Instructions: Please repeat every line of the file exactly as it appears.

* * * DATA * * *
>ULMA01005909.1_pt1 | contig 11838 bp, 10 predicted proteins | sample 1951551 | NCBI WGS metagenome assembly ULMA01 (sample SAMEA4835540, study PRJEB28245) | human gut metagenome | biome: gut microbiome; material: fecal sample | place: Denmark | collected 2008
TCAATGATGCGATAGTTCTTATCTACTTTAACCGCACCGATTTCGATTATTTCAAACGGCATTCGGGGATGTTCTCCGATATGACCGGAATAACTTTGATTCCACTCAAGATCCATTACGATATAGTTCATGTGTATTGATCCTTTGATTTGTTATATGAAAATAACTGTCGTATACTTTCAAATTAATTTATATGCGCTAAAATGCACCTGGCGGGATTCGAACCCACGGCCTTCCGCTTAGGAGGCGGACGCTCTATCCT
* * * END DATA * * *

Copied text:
>ULMA01005909.1_pt1 | contig 11838 bp, 10 predicted proteins | sample 1951551 | NCBI WGS metagenome assembly ULMA01 (sample SAMEA4835540, study PRJEB28245) | human gut metagenome | biome: gut microbiome; material: fecal sample | place: Denmark | collected 2008
TCAATGATGCGATAGTTCTTATCTACTTTAACCGCACCGATTTCGATTATTTCAAACGGCATTCGGGGATGTTCTCCGATATGACCGGAATAACTTTGATTCCACTCAAGATCCATTACGATATAGTTCATGTGTATTGATCCTTTGATTTGTTATATGAAAATAACTGTCGTATACTTTCAAATTAATTTATATGCGCTAAAATGCACCTGGCGGGATTCGAACCCACGGCCTTCCGCTTAGGAGGCGGACGCTCTATCCT